Ramjet engine with retractable low-speed deflectors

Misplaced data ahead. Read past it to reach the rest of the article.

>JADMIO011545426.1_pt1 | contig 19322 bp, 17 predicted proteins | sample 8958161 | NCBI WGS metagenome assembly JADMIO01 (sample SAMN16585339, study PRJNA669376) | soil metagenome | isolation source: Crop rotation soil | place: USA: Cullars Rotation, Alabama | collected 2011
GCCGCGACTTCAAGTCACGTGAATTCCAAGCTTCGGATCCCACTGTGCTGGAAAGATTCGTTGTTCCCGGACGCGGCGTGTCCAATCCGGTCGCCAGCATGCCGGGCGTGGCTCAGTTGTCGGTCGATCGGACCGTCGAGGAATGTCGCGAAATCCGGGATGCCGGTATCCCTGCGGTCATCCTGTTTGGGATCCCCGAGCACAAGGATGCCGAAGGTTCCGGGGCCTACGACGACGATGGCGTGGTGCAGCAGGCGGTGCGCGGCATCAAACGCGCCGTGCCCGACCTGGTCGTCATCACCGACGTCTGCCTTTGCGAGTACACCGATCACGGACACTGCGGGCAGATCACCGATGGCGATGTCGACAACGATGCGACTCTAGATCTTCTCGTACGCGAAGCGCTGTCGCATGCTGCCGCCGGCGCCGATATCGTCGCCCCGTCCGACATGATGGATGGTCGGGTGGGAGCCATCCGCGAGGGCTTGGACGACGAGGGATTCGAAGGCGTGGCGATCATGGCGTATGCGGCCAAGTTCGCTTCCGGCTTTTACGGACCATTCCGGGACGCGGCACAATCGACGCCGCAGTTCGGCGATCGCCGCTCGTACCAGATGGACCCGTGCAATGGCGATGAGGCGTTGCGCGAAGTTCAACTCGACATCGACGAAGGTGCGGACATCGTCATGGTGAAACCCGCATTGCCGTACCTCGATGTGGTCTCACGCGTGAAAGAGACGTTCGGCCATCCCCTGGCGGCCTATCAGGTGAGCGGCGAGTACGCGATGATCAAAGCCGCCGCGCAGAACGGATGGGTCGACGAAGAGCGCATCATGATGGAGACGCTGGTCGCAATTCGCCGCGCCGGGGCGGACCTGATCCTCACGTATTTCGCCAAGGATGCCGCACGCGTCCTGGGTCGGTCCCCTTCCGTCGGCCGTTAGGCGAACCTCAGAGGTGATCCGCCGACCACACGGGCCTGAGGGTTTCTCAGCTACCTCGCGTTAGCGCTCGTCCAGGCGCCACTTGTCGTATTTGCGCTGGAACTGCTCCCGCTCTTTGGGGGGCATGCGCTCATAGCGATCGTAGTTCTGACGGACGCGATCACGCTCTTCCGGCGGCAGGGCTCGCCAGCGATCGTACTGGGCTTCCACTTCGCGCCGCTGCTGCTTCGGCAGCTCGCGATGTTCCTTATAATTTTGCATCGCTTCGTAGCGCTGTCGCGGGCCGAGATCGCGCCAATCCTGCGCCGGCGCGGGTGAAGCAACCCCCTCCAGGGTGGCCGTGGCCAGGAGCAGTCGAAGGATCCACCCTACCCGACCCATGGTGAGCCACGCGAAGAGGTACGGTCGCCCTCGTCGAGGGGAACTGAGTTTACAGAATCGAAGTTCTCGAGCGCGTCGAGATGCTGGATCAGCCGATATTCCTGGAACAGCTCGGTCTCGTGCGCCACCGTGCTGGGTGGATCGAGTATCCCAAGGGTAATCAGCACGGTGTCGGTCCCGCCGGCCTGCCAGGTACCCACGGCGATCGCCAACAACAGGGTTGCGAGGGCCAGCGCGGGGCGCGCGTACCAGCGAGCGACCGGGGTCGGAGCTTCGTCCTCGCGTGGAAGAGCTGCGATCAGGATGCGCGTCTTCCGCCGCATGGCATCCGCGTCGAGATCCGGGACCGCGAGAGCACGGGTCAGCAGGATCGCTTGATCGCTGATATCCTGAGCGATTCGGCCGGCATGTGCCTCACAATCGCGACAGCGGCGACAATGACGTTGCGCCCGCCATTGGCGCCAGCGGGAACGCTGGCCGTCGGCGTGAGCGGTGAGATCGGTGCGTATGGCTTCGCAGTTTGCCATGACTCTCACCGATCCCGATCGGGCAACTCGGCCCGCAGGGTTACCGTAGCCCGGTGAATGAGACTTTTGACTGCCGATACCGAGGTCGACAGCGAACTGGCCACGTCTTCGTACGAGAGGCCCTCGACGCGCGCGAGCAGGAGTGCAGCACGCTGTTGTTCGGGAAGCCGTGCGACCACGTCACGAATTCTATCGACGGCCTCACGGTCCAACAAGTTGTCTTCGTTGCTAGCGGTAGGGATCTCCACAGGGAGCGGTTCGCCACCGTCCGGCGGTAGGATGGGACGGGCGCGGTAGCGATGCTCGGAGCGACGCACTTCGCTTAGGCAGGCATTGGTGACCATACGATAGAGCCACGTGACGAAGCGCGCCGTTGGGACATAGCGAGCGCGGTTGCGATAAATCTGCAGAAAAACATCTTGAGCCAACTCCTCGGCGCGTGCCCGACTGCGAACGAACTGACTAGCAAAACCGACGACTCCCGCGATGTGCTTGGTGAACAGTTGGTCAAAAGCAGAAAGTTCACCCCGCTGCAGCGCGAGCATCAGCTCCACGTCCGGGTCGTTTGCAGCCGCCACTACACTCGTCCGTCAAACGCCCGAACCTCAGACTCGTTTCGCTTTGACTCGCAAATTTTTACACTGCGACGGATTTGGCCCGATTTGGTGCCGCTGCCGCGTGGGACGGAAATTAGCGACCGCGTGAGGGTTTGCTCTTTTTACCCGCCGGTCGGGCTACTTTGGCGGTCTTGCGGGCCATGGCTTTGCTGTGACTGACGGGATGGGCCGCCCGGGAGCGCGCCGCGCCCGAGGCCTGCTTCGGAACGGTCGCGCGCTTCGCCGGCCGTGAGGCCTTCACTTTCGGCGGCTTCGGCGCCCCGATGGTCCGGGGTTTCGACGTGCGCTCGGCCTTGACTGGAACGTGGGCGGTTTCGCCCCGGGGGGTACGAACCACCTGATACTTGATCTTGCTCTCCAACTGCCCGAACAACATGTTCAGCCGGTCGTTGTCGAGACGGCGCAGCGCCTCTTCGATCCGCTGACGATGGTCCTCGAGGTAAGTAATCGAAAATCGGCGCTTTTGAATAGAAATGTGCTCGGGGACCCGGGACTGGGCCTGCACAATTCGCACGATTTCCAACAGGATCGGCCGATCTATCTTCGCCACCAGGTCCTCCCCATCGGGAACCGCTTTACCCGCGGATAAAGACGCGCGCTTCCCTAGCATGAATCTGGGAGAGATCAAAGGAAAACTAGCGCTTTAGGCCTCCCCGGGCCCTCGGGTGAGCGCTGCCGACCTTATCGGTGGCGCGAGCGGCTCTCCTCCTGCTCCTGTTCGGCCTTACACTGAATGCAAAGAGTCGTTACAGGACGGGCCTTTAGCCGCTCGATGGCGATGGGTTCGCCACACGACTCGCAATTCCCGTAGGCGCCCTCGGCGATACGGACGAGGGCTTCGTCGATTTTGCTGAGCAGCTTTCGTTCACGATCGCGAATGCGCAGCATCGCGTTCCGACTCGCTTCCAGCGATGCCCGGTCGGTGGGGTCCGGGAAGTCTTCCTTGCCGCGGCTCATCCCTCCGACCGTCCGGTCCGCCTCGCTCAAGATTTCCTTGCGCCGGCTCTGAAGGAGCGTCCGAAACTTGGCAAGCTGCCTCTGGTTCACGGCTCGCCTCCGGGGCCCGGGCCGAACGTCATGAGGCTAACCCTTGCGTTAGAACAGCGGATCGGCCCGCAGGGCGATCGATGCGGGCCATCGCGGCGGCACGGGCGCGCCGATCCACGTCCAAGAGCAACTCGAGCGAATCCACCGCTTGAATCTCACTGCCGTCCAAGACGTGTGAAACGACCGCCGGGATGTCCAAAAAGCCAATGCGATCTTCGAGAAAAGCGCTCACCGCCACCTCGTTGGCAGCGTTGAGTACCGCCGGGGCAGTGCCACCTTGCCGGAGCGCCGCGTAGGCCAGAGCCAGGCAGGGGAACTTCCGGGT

p 970 J. T. DE LA GOUTTE ETAL 3,526,094 RAMJET ENGINE WITH RETRACTABLE LOW-SPEED DEFLECTORS Filed Dec. 14, 1967 8 Sheets-Sheet l Se t. '1, 1970 JJT. DE LA GOUTTE ETAL 3,526,094 RAMJET ENGINE WITH RETRACTABLE LOW-SPEED DEFLECTORS 7 Filed Dec. 14, 1967 8 SheetsSheet Q [)II/l/II/IIIIIII WWW/[W I Sept. 1, 1970 J. T. DE LA GOUTTE ETAL 3,526,094 RAMJET ENGINE WITH RETRACTABLE LOWSPEED DEFLECTORS 0. 14, 1967 8 Sheets-Sheet 5 mam anm P iiiiiiiiiiiiiiiiiiiiii IIAI iiiiiiiiiiiiiiiiiiiiiiiiiiiiiiiiiiiiiiiiiiiiiiiiiiiiiiiii \P -N I! wf/ \f/ l ////////d nlwi-==riiilill-n FI: I. II:: J:It.2:22:22:2.12::.III III: Sept. 1, 1970 J. T. DE LA GOUTTE ETAL 3,526,094 RAMJET ENGINE WITH RETRACTABLE LOW-SPEED DEFLECTORS I Filed Dec. 14, 1967 8 Sheets-Sheet 4 I lllllllllll/I, Sept. 1, 1970 J. T. DE LA GOUTTE ETAL RAMJET ENGINE WITH RETRACTABLE LOW-SPEED DEFLECTORS Filed Dec. 14. 1967 8 Sheets-Sheet a v m 7/ /vlllrfwlrllfllllllllllli A 8 \b Y aw mw Sept. 1, 1970 3,526,094 RAMJET ENGINE WITH RETRACTABLE LOW-SPEED DEFLECTORS Filed Dec. 14, 1967 J. T. DE LA GOUTTE ETAL. 8 Sheets-Sheet 6 H 4 0 I10, 4 A p 1970 J. T. DE LA GOUTTE ETAL' 3,526,094 RAMJET ENGINE WITH RETRACTABLE LOW-SPEED DEFLECTORS Filed Dec. 14. 1967 8 Sheets-Sneak 7 m @m a w WW5 l lllllllllllllll !rf4 l%/ mm H n n u n I l I I n I I Sept. 1, 1970 3,526,094 RAMJET ENGINE WITH RETRACTABLE LOW-SPEED DEFLECTORS Filed Dec. 14, 1967 J. T. DE LA GOUTTE ETAL 8 Sheets-Sheet 8 United States Patent 3,526,094 RAMJET ENGINE WITH RETRACTABLE LOW- SPEED DEFLECTORS Jacques Tricand de la Goutte and Hugues Tricand de la Goutte, both of 3440 Bienvenue, Ville Brossard, South Gate, Quebec, Canada Filed Dec. 14, 1967, Ser. No. 691,119 Int. Cl. F02k 7/10 U.S. Cl. 60-244 4 Claims ABSTRACT OF THE DISCLOSURE A ramjet engine having a plurality of combustors mounted on a rotary carrier and retractable air and exhaust deflectors to permit operation at subsonic speed. The present invention relates to a particular principle of jet motor consisting in a multi-rotary ramjetsengine with devices for starting the ramjets at zero horizontal speed and controlling their operations. This principle is realized by a variable number of parallel and rotary ramjets whose certain are fitted with fore curved retracting air deflectors and aft curved retracting hot gases deflectors. As to simplify our description, the following adjectives deflected and non-deflected will designate the rotary ramjets fitted with the above mentioned deflectors and those without any deflectors. Then, the parallel deflected and non-deflected rotary ramjets are peripherally mounted on a rotary cylinder or carrier, whose axis is parallel to those of the ramjets. This group rotates inside an airduct having an air intake and an exhaust, and both engines fore and aft bearings are fastened to the airduct by three fore sets of struts and three aft sets of struts, each one with streamlined fairings. The fore apertures of the fore rotary deflectors and the aft deflectors exhausts are oriented in reverse directions. When the starter makes rotate the ramjets carrier, the effect of the fast circular motion constrains the outer air to pass through the curved air deflectors, then around the ramjets diffusers. After the compressed air mixes up with the injected fuel and the mixture is electrically ignited in the combustion chambers. Afterward, the hot gases escape toward the ramjets nozzles, but passing through the aft curved retracting deflectors they compel the rotary ramjets carrier to rotate under the torque action or the vectors effect of the rectangle of forces and in the reverse direction of the hot gases flow. The fore and the aft deflectors have two positions: upper and lower ones. In their upper position, the fore air deflectors tightly lean against the ramjets air intakes and make with them an angle of 90 degrees."- In their upper position, the aft hot gases deflectors tightly lean against the ramjets exhausts making with them an angle of at least 16 degrees. This small angle made by the aft curved deflectors with their rotary ramjets carriers axis is sufficient to insure the starting of the ramjets and also the starting of the vehicle itself. In their lower position, the fore and the aft retracting deflectors are embedded in the front and back parts of the streamlined cones of the multi-rotary ramjets carrier. An hydraulic power system electrically controlled insures the control of the deflectors operations altogether with the synchronizing of their different motions. Then the carriers rotation is sustained by the selfpropelled rotary ramjets. In fact, for the inner aerodynamics of the rotary ramjets this rotation can be assimilated to a horizontal displacement. Thus giving to the rotary ramjets a relative speed regarding the surrounding an. 3,526,094 Patented Sept. 1, 1970 The calculations indicate that the starter drive insures the minimum speed of rotation to the rotary ramjets carrier in order to start the ramjets engine. This minimum speed is a sufficient number of revolutions per minute which is function of the engines diameter as to obtain a relative air speed of 400 feet/second insuring inside the ramjets an air speed of at least 150 feet/second. Our engines regimes of rotation permit not only the starting of the rotary ramjets, but in increasing even more the rotation one can obtain sufficient energetic values in order to get a powerful thrust insuring the take-off and the flight of the aircraft. And in order to augment the over-all efiiciency and security of our engines working the addition of the non-deflected rotary ramjets is then rendered necessary. One must note too that those nondeflected rotary ramjets greatly increase the thrust power of our motor, what is most important for the take-off and the general performances of our multi-rotary ramjets engine. As a matter of fact, for the same number of revolutions per minute a large engines diameter means a circular displacement in feet/second greater than for a smaller diameter. Then the amount of thrust will be function of the over-all diameter of the engine and the latter diameter will be too function of the ramjets diameters. For instance, we have computed an engine with an over-all diameter of 47.1 inches whose ramjets diameters are of 9.7 inches. Of course, these data can be augmented. Computing our engines performances has shown us that its maximum number of revolutions per minute permits to easily withstand the centrifugal forces exerted by its rotation. Our computations indicate also that an engine having three deflected rotary ramjets separated from each other by an angle of degrees is best suited to run smoothly with a good balance. Our engine has been calculated in order to have six more rotary non-deflected ramjets fitted by pairs between each deflected rotary ramjet. Thus making between each ramjet an angle of 40 degrees. The six rotary non-deflected ramjets have the same dimensions as those of the deflected ramjets. According to a larger over-all diameter one can install more ramjets. The over-all length of our engine is function of the usual ratio between the ramjets length and its main diameter. In increasing the over-all diameter of the multi-rotary ramjets engine, the latter can be made of only rotary ramjets fitted with deflectors; this solution taken in order to lodge these deflectors inside the fore and the aft streamlined cones. In the upper position of the deflectors high speeds of rotation can be sustained without any overloading of the engine. This being given the short durations of the starting operations of the multi-rotary ramjets motor. The same advantage occurs during the operations of slowing down the fiights speed or for the landing, for it will be required too some bursts of great acceleration of the engines rotation for the braking effect given by an installation of a thrust reverser. However our engine has been designed also in order to sustain long periods of non-stop rotation. After the aircrafts take-01f, when its speed becomes steady and fast, the pilot or a servo-mechanism actuates the fore and aft retracting deflectors back in their lodgings. Operation controlled by the inner hydraulic power system master. Then the multi-rotary ramjets of our engine behave as do ordinary ramjets having no moving part in their thrusting power structures. In the process of slowing down the aircrafts speed, the rotary non-deflected ramjets will deliver less thrust, then they will become less controllable. That is why the rotary deflected ramjets with their deflectors up will permit to maintain a firm control over the engine and over the aircrafts speed of flight. For their rotation will give back to them their great reactive power. At low speeds when the relative air speed will be insuflicient to energize the non-deflected ramjets, the thrust due to the rotation of the deflected ramjets will authorize the control of the aircrafts flight until the end of the slow speed followed whether by a new acceleration or until the landing. At the back of the engines shaft is fitted a turbine driven by the hot gases coming from the ramjets exhausts; this device energizes all the accessories of the multi-rotary engine. TECHNICAL DESCRIPTION l) Deflectors In their positions up the fore and the aft deflectors 2-6 and 36 (FIGS. 2, 4) tightly lean against the fore 26A and aft 35 apertures (FIGS. 2, 4) of the ramjets 19. The oil pressure given by the inner hydraulic power system actuates their hinges motors 30A (FIGS. 7, 12). These motors are mounted on both sides of the deflectors trunnions 30D (FIG. 7). Then under the action of those motors the fore and the aft deflectors leave their upper positions and turn down of 90 degrees toward their lodgings 31 (FIG. 2) embedded in the fore and the aft ends of the rotary ramjets carrier. In the same time, actuated by their hydraulic motors 30A mounted on their inner columns 27C (FIGS. 2, 7) the deflectors swivel of 90 degrees before entering into their lodgings. Then their back casings 52 (FIG. 7) come of level with the streamlined fore 1 and aft 49 cones (FIGS. 1, 2, 4, 5). The fore and the aft deflectors are also maintained in their lower positions by the oil pressure insured by the inner hydraulic power system. During the double rotation of the fore and the aft deflectors, the bottom ends of their outer columns 27B (FIGS. 2, 7) slide upward between two semi-circular and parallel railings 27F (FIGS. 2, 4, 7, 8, 9). This in order to obtain a great stiffness as to withstand the lateral efforts due to the centrifugal forces exerted by the engines rotation. For more detailed explanation We refer to the FIG. 7 which is a front cross section of the fore deflectors with some perspective views. It shows the fore deflectors with their casing 51 (FIGS. 7, 10), their back casing 52, 60 for the rear deflectors back casing (FIG. 11), the air intake of the rotary ramjets respectively numbered 53 and 19. One can see too the coupling link 55 connecting the deflected and the non-deflected rotary ramjets, the coupling link 55A fastening the rotary ramjets to the outer shaft 25A, the ramjets diffusers cones 23, the central shaft 250, the central fuel pipe 7, the deflectors trunnions 30D, the deflectors outer columns 27B, the trunnions ball bearings 30H, the bottom outer and inner columns ball bearings with the deflectors hinges motors 30A having the same number as the swivel motors. Except for their different forms the aft deflectors have the same retracting, bending and swiveling mechanisms of the fore deflectors. (2) Deflectors lodgings In their way in and out from their lodgings 31 and 31A (FIGS. 8, 9), the fore and the aft deflectors pass through the holes 63 (FIG. 13) disposed in both truncated conical parts 17 and 18A (FIGS. 2, 4) of the engines shaft. (3) Flaps motions As the deflectors begin to turn down the mobile flaps are synchronizingly actuated by their hinges hydraulic motors 30A (FIGS. 2, 4, 7, 8, 9) made on the same pattern of the deflectors motors but of smaller size. Under the oil pressure coming from the inlet-outlet 30F (FIGS. 2, 4, 8, 9, 12) the piston 30B (FIG. 12) and its connecting rod 30C (FIG. 12) push the flaps trunnions arm 36] (FIGS. 2, 4, 8, 9), then the flaps turn down until the deflectors are still in their lodgings. Afterward, the oil pressure now comes from the other inlet-outlet 30F (FIGS. 4 2, 4, 8, 9, 12) and actuates the back end of the piston pushing up the flaps into their upper positions. The fore end of the flaps are tightly leaned against the deflectors back casings edges Then the deflectors go back into their upper positions, followed by the flaps going to their upper position letting the swiveling deflectors going to their upper positions. After the deflectors motions are ended, the flaps are now to their upper positions where due to the hydraulic pressure their fore ends tightly meet with the fore ends of the fixed deflectors flaps 27H. (4) Engines rotary ramjets carrier The rotary ramjets carrier is made of a main shaft 25B with an outer shaft 25A bearing the rotary ramjets, it expands from the fore truncated conical part 17 to the other truncated conical part 18A (FIGS. 2, 3, 4, 7, 8, 9, 13). Then the central shaft 25C has the same length as the main shaft whose fore half contains the central fuel pipe (FIGS. 1, 2, 7). Both outer and central shafts are tightly fitted altogether by the main shaft whose half parts are screwed at their center for assembling. (5) Inner and outer hydraulic power systems As both hydraulic power systems of our engine follow the usual working norms of this kind of energizing installation, it is needless to make a detailed description of their different manifolds and pipes. We only describe here the principal operations performed by both systems. The inner hydraulic system is mounted at the back end of the main shaft 25B, it is constituted of a variable number of oil pumps 41 (FIG. 4) forming the origin of the inner hydraulic power system. Driven by the hot gases operatedturbine 45 (FIG. 4) whose bevel gear ring 43 (FIGS. 4, 5) meshes with the pumps pinions 42 (FIG. 4), the pumps deliver the oil pressure insuring all the mechanical needs of the deflectors, flaps and other motors belonging to the inner system. The outer hydraulic power system (not shown) is too driven by the turbine 45; it is constituted of an oil tank, manifolds and pipes leading the oil pressure to the brake and locking catch systems, and also to the, fuel pumps turbine 6C (FIG. 1. The hydraulic power masters (not shown) and the other components of the system are fitted on the outer airducts wall. As usual, at the starting operations of the engine, both inner 10 (FIG. 2) and outer hydraulic power systems masters are synchronizingly actuated by the controls of the aircrafts cockpit. (6) The hydraulic motors The inner hydraulic power system energizes one type of hinges motor (deflector, mobile flaps and deflectors swivel mechanisms). It is made of a toric 30A cylinder with two inlet-outlet 30F (FIG. 12). Inside the cylinder moves a piston 30B with a connecting rod 300 (FIGS. 2, 4, 7, 8, 9, l2) linked to the trunnions arm 30D (FIG. 7). The trunnion has a ball-bearing 30H (FIG. 7). The cylinders tightness is insured by a sealing ring 30K (FIG. 12; and the trunnions arm is fixed by a nut 30] (FIG. 12 (7) Fuel pump The fuel pump 6C, G, H, J (FIG. 1) provides fuel to the different deflected and non-deflected rotary ramjets of our engine. It is constituted of both fixed and rotary mechanisms. Operated by the outer hydraulic power system the oil turbine 6C (FIG. 1) rotates and drives the centrifugal pump 66 connected to the conical pump 6H fitted with a spiral rib 6] (FIG. 1). This pump revolves in the same direction as the multi-rotary ramjets engine. (8) Fuel distributor At the starting of the engine the fuel pump 6C, G, H, J fills the fuel distributor 29A, C, D, E (FIGS. 2, 3) insuring the fuelling of the non-deflected rotary ramjets burners. Then at a deferred time and according to the aircrafts speed, the fuel is injected in the above mentioned burners (not shown). The air speed is measured by a Pitot tube (not shown) fitted on the rotary ramjets carrier and connected to a pressure gauge (not shown) installed inside the hydraulic power system master (inner system). This gauge is set to a certain amount of air pressure which through the hydraulic master (FIG. 2) actuates the fuel distributor. The aforesaid air pressure relates to a sufiicient airspeed insuring the conditions of ignition of the mixture air-fuel in the ramjets combustion chambers. As the oil pressure comes from the inlet-outlet 29B, the piston 29C pushes backward the other piston 29A (FIG. 2), then uncovering the pipes aperture 29D, letting flow up the fuel. In the reverse operation the piston 29A blocks the pipes aperture. (9) Central fuel pipe A central pipe conveys the fuel to the rotary ramjets, this pipe 7 (FIGS. 1, 2, 7), mounted inside the central shaft 25C the pipes diameter is sufiicient to insure the constant fuelling of the ramjets. (10) Turbine At the back end of the main shaft 293 is fitted a hot gases driven turbine 45 (FIG. 4) actuated by a minor part of the hot gases flow coming from the ramjets exhausts. A hot gases duct 48 (FIG. 4) leads them toward the turbinels blades 46 (FIG. 4) thus compelling the turbine to rotate. After this operation, the hotgases mix up with the main flow escaping toward the airducts exhaust. The turbine actuates the pumps of the inner hydraulic system and also the pumps of the outer hydraulic power system with the electric generator and other accessories of the engine by means of a bevel gear 43 (FIG. 5) meshing with another bevel gear 43A actuating a shaft 47 in order to drive the above mentioned accessories. (11) Non-deflected rotary ramjets The non-deflected rotary ramjets 19 (FIG. 7) have the same over-all dimensions and the same internal devices as the rotary deflected ramjets. (12) Electrical connections rings In order to insure the control over the different operations of the engine, an electrical connections outer ring 4 (FIG. 1) is installed near the fore end of the main shaft 17. Facing the latter ring an inner ring SA receives and conveys the orders given by the pilot or by a servo-mechanism set up in the aircrafts cockpit. The contacts are insured by carbon contacts 4A for the outer ring and 5 for the inner ring (FIG. 1). (13) The engines lubrication The engines lubrication is insured by two systems. The first is constituted by a pump (not shown) driven by the turbine 45 and placed on the outer airducts wall. An oil radiator 40 (FIG. 4) is connected to the oil manifold (not shown) and its cooling is insured by the outer air stream coming from the fore cone holes (not shown). The lubricated points are: fore and aft bearings with their ball bearings, hydraulic pumps bevel gears, turbines ball bearings, starters shaft 49 with its bevel gear and bevel gear ring, electric generators shaft 47 (FIGS. 4, 5). The second system insures the lubrication of the fore and the aft deflectors hinges mechanisms and also the fore and the aft mobile flaps hinges mechanisms. This by means of lubricating graphite filled ball-bearings and the deflectors railings. (14) Starting system Under the action of an electric motor (not shown), the starters shaft 49 and its bevel gear 38 (FIG. 4) rotate, thus driving the main shafts bevel gear ring 39A (FIG. 4). This operation insures the rotation of the rotary ramjets carrier. 6 (15) Brake and locking catch systems The brakes system insures the braking of the engines loose rotation when the latter is no more needed. It is made of a disc 8 (FIG. I) mounted between the first fore bearing and the second fore bearing (FIGS. 1, 2). Three brakes calipers are each fastened on each of the three fore sets of struts. The FIG. 1 shows one of them (No. 11), those calipers are hydraulically energized and their motors have inside their cylinders two opposite pistons each pushing a calipers leg. The brakes disc 8 has peripheral and regular indentations (not shown); at the engine's back on the seating 39B of the starters bevel gear ring 39A (FIG. 4) are disposed too peripheral and regular indentations (not shown). Two locking catches (not shown) are each mounted on only two aft sets of struts. Then hydraulically driven the fore and the aft locking catches mesh with the indentations of the disc 8 and of the bevel gear rings seating 39B. Thus the engine is firmly locked in five points. For the reverse operations, both brake and locking catch systems release their grip, setting the engine free to rotate. Both above systems are energized by the outer hydraulic power system and controlled by its master. (16) Cooling system A circulation of liquid air, Freon or other ultra-coolant can be provided in order to insure an adequate cooling of the hot points of the engine as the aft deflectors hinges mechanisms and the aft flaps hinges mechanisms. This by means of a pump driven by the turbine 45 and fitted on the outer airducts wall. The internal cooling of the main shaft 25B and of the various innerdevices (deflectors mechanisms, flaps mechanisms and the oil radiator 40) is insured by an air circulation coming from three holes (not shown) disposed in the fore cone 1 (FIG. 1) and going through the main shafts five compartments 25D, (FIGS. 2, 3). Then escaping through three holes (not shown) of the aft cone 49 (FIG. 5), this air mixes up with the exhausts hot gases. According to the various flight conditions each of the fore and the aft cones holes can be closed or opened by an hydraulically driven door (not shown). Under the action of the hydraulic master 10 this system permits the control over the internal temperature of the engine. During the flight, the cold air passes through the airduct, then cooling the rotary ramjets. In the same time, owing to the ramjets high temperatures this air expands and then mixes up with the hot gases flow, thus adding its thrust to the multi-rotary ramjets engine. (See paragraphs 17.) (17) Cooling airs thrust power The fact that the incoming outer air becomes hot in the process of cooling the rotary ramjets has led us to utilize it as a new source of thrust. Referring to the FIG. 6, we see that each one of the rotary ramjets is made of a double housing having an upper part 66 whose the lower one is itself the ramjets upper casing. The upper housing 66 presents the following characteristics: from the of the rotary ramjet this upper housing is a progressive sloping up wall ending just before the ramjets exhaust. This housing is in fact a fixed air compressor, whose top with the inner airducts wall constitute a converging duct 65 which due to its speed the incoming hot air is highly compressed. Afterward, owing to the diverging duct the hot air expands, thus delivering its thrust with a ramjets effect. The mounting of the double housing is realized by the concentric and truncated conical casing 66 fitted around the rotary ramjets upper casings, and both housings are linked altogether by two railings (not shown). The superior railing fitted on the inner side of the housing 66 has the same form and the inferior is fitted on the outer part of the upper ramjets casing. Both railings meet at both ends of the two housings as shown in FIG. 6. The spaces between the ramjets (not shown) have their back apertures (not shown) narrower than their forward ones (not 18) After-burner As the multi-rotary ramjets carrier 67 (FIG. 6) rotates inside its cylindrical airduct, this device permits the optional mounting of an after-burner 67 on the end of the airducts exhaust. The peripheral and parallel disposition of the rotary ramjets of our engine is in fact an addition of exhausts. Thus acting as a single engines exhaust with the usual thermodynamics of the hot gases flow escaping toward the atmosphere. Whence the idea of fitting an after-burner installation on our engine with its corollary devices of fuel and water injections. Furthermore, the hot air expanding from the diverging ducts has two levels of action. The upper one coming from the converging ducts 65 cools the engines and the after-burners inner walls, then it mixes up with the hot gases rushing from the ramjets exhausts. The second level hot air mixes up with the ramjets hot gases. What we claim is: 1. A reaction engine operable over subsonic and supersonic flight speeds comprising a casing defining an air intake and an exhaust nozzle, a rotary carrier mounted for rotation in said casing, a plurality of ramjet combustors mounted around the periphery of said carrier, the axes of said combustors being parallel to the rotational 3 axis of said carrier, means for supplying fuel to said combustors, and means to permit operation of the engine at low subsonic flight speeds, said last mentioned means comprising retractable air and hot gas deflectors mounted on said carrier for movement between a first, operative position in registry'with at least one of said combustors and a second, inoperative position retracted out of the gas flow path through the engine, said air deflector being in the form of a scoop which forces air to said combustor, said hot gas deflectors having a surface directing the exhaust of said combustor substantially tangentially to said carrier to rotate said carrier. 2. A reaction engine as set forth in claim 1 wherein said deflectors are provided for fewer than the total number of said combustors. 3. A reaction engine as set forth in claim 1 wherein said deflectors are provided for each of said combustors. 4. A reaction engine as set forth in claim 1 wherein a convergent-divergent air bypass passage is defined between said combustors and said casing. References Cited UNITED STATES PATENTS 2,474,685 6/1949 McCollum -39.35 2,667,741 2/1954 Price 60-270 2,762,192 9/1956 Ward 60-39.35 2,832,192 4/1958 Budish 60-244 3,354,636 11/1967 Utrup 60-270 3,374,63 1 3/ 1968 Marks 60-244 DOUGLAS HART, Primary Examiner U. S. C]. X.R.